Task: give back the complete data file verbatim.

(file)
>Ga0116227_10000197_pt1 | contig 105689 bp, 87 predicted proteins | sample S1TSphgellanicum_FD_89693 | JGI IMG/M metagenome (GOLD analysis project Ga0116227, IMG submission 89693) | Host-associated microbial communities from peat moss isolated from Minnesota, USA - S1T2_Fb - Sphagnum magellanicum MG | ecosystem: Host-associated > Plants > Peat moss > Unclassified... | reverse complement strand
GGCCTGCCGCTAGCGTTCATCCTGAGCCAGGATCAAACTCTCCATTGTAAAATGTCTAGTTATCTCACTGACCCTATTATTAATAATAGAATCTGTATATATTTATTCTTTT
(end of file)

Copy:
>Ga0116227_10000197_pt1 | contig 105689 bp, 87 predicted proteins | sample S1TSphgellanicum_FD_89693 | JGI IMG/M metagenome (GOLD analysis project Ga0116227, IMG submission 89693) | Host-associated microbial communities from peat moss isolated from Minnesota, USA - S1T2_Fb - Sphagnum magellanicum MG | ecosystem: Host-associated > Plants > Peat moss > Unclassified... | reverse complement strand
GGCCTGCCGCTAGCGTTCATCCTGAGCCAGGATCAAACTCTCCATTGTAAAATGTCTAGTTATCTCACTGACCCTATTATTAATAATAGAATCTGTATATATTTATTCTTTT